Investigating Terrestrial Gamma Flash Production from Energetic Particle Acceleration in Lightning using TETRA-II
Louisiana State University/Southern University/Xavier University of Louisiana/NASA Glenn Research Center, Science Mission Directorate, International Space Station
The goal of this EPSCoR-funded project is to better understand a component of lightning-producing storms called terrestrial gamma flashes, or TGFs. The project also will build research infrastructure at three minority institutions in two EPSCoR jurisdictions and train underserved minority students. TGFs are a significant but not yet completely understood component of the electric structure of thunderstorms. They’re intense, millisecond-scale fluxes of gamma rays associated with terrestrial lightning that were discovered by NASA’s Compton Gamma Ray Observatory and have been observed, as well, by detectors on the AGILE and Fermi spacecraft. These observations indicate that electrons are accelerated to very high energies by the electric fields in lightning, producing showers that radiate high fluxes of x-rays and gamma rays. The TGF and Energetic Thunderstorm Rooftop Array II, or TETRA-ll, will collect important data complementary to Fermi’s observations of the currents associated with these electromagnetic showers. In collaboration with the University of Puerto Rico “Bayamón” using seed support from the Louisiana Board of Regents and Louisiana Space Grant Consortium, TETRA-ll’s expanded, higher resolution, detector arrays will be deployed in Puerto Rico and Jamaica where lightning activity is extremely high and where the prime orbiting TGF detector (the Gamma ray Burst Monitor on NASA’s Fermi mission ““ GBM) indicates that the rate of TGFs is also high. Two HBCUs, Southern University and Xavier University, will commission/operate the new arrays as well as analyze data for climate models and weather-predictive systems. Lightning is a major concern for NASA due to potential damage from strikes to space vehicles at launch and launch and assembly infrastructure. Lightning is also the focus of NASA’s space-based Lightning Imaging Sensor (LIS) aboard the EOS TRMM satellite and an LIS instrument scheduled for launch to the International Space Station in 2016. TETRA detector unit: 19 cm x 19 cm x 0.56 cm NaI (Tl) scintillator viewed by Lucite light pipe and 12.7 cm diameter photomultiplier tube. The TETRA-I array of gamma ray detectors have operated in Baton Rouge, Louisiana since July 2010. TETRA-I consists of an array of twelve 19 cm x 19 cm x 5 mm NaI (Tl) scintillators in four separate detector boxes deployed on rooftops on the LSU campus. TETRA-I has observed thirty-six TGF-like events, mainly during spring and summer thunderstorms, in which 50 keV – 2 MeV gamma rays are observed at ground level in shorter than 5 msec bursts associated with nearby (< 5 km) negative polarity lightning.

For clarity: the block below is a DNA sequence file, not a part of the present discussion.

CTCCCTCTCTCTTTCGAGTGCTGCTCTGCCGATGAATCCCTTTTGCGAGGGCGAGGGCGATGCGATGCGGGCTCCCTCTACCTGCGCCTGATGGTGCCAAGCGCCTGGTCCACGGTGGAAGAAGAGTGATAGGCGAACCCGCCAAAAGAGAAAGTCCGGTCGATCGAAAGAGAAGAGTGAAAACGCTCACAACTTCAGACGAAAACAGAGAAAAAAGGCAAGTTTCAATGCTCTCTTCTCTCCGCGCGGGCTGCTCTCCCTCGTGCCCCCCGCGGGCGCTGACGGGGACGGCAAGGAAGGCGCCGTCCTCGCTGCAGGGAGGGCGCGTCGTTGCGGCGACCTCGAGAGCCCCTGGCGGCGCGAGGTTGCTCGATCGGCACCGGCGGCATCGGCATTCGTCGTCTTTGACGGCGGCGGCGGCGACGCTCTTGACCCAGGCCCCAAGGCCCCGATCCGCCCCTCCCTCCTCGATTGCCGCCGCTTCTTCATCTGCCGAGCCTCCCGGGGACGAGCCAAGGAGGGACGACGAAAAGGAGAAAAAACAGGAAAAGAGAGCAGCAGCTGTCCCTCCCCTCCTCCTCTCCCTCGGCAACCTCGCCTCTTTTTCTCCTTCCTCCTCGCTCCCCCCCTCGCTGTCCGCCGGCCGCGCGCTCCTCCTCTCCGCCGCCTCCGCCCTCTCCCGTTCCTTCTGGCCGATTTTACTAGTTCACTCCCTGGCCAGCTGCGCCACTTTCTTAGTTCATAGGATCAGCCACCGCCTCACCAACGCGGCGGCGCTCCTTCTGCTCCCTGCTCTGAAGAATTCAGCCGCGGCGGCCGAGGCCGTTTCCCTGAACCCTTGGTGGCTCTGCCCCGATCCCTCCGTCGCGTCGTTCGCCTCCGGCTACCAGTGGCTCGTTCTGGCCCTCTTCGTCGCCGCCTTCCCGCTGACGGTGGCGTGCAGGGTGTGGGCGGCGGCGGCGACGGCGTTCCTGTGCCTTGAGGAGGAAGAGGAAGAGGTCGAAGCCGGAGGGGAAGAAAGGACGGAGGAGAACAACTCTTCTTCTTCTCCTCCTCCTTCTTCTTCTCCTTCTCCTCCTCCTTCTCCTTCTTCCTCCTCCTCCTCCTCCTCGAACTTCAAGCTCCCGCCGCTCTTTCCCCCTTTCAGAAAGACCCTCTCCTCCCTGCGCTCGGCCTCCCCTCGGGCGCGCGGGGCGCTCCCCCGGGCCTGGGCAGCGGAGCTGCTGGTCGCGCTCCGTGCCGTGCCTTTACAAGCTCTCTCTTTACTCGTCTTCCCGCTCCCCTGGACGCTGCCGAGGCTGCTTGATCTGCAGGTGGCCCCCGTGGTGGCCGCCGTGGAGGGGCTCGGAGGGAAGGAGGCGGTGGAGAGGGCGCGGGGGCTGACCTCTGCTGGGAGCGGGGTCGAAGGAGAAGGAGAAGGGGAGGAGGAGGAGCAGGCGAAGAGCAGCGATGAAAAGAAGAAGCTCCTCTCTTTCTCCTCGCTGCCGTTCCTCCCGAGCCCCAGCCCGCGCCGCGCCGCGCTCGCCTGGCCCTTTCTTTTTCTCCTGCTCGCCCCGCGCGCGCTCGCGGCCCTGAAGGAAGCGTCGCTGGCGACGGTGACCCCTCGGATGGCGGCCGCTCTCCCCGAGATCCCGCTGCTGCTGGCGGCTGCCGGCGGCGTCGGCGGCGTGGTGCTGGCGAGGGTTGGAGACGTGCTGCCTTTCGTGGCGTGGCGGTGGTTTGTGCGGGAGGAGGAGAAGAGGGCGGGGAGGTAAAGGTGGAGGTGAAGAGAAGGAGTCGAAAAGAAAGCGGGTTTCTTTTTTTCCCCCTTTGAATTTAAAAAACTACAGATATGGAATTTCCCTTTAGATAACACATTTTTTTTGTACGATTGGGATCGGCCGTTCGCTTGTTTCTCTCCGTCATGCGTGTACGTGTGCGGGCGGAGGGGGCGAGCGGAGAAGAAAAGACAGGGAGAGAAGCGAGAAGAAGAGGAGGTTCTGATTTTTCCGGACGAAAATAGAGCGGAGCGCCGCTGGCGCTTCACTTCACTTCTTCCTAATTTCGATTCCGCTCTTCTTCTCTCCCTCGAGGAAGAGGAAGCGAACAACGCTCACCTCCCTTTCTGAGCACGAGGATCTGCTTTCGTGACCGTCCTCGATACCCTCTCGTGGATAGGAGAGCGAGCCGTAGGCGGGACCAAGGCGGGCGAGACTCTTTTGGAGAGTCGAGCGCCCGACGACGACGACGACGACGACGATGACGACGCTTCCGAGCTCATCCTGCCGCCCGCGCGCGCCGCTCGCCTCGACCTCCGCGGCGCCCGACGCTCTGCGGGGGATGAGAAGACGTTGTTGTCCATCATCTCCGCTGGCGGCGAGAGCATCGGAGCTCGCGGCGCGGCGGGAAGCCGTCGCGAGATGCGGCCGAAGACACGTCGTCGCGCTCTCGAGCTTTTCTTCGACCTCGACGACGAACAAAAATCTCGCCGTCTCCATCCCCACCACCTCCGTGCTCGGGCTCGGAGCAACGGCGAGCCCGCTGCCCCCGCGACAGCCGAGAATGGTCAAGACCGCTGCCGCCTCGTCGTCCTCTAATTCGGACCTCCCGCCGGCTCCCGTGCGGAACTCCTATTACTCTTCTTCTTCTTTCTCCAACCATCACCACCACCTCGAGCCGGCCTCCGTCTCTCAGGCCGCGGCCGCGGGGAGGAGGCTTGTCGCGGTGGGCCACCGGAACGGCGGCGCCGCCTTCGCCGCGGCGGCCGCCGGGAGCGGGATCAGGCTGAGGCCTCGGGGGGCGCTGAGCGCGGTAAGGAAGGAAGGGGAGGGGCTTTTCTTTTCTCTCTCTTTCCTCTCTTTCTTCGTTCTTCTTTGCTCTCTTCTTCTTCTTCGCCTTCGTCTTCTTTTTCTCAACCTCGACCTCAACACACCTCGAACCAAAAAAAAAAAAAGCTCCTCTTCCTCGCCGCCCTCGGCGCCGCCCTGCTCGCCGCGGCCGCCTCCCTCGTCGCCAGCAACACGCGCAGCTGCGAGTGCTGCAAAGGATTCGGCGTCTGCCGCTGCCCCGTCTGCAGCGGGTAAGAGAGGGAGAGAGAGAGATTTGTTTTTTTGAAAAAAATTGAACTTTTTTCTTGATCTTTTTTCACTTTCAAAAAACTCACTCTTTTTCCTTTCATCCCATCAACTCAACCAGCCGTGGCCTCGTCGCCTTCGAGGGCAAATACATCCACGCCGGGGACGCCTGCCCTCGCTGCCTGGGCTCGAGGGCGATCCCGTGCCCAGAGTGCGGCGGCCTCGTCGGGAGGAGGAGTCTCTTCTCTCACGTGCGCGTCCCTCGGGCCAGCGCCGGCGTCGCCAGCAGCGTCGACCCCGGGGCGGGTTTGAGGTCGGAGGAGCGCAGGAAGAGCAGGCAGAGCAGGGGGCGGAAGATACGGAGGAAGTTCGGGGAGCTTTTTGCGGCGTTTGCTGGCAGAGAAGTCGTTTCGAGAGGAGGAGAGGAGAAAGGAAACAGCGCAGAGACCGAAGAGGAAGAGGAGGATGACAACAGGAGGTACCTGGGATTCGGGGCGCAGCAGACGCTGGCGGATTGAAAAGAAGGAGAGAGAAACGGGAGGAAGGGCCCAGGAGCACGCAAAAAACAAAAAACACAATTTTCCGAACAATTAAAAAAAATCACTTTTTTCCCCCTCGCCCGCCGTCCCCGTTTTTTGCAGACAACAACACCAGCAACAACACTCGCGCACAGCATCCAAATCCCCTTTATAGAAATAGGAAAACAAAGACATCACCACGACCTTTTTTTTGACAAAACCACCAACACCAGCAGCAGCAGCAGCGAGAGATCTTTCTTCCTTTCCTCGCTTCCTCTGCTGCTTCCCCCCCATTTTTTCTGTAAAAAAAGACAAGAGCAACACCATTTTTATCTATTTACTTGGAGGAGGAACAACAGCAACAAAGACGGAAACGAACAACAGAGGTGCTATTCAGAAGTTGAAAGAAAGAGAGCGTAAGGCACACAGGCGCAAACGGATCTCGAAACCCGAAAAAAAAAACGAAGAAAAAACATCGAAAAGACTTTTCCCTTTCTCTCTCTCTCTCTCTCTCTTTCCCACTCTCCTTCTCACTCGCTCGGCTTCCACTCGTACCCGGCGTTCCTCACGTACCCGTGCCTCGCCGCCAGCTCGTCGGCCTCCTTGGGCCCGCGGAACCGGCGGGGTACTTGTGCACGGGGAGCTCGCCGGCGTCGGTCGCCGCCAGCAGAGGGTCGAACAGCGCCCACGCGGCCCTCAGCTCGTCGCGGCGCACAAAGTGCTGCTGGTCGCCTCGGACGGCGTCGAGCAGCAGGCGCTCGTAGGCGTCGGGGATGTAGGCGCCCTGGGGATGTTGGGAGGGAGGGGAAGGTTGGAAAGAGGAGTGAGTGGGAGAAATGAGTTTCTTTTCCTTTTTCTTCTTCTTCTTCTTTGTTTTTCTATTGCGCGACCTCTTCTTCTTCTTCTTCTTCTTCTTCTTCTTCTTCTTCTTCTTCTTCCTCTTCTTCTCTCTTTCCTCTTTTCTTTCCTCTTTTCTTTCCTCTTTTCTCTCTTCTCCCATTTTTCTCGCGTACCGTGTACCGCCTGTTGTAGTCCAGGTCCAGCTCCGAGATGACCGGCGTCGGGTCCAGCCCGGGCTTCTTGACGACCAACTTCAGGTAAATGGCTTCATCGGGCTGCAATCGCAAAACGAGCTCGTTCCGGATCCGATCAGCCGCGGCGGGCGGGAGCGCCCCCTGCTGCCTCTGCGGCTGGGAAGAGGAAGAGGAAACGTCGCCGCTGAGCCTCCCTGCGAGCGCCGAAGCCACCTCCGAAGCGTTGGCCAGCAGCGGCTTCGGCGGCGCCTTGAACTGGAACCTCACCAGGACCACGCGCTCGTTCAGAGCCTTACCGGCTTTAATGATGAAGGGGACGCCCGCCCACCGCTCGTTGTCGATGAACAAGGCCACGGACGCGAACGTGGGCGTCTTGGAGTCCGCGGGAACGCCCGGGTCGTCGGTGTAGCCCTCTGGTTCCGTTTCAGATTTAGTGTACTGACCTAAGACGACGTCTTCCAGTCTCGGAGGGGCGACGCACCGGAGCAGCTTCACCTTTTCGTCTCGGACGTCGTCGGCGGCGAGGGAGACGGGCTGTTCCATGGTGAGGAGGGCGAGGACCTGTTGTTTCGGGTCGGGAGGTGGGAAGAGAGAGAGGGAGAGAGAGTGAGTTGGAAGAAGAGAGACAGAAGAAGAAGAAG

Dr. Michael L. Cherry, Science PI, Professor, Louisiana State University
Nasser Barghouty, NASA Technical Monitor, Manager, Astrophysics Office at NASA-Marshall Space Flight Center
NASA EPSCoR Stimuli 2014-15
Published on Dec 14, 2015
NASA Office of Education’s Aerospace Research & Career Development (ARCD) is pleased to release NASA EPSCoR Stimuli, a collection of univers...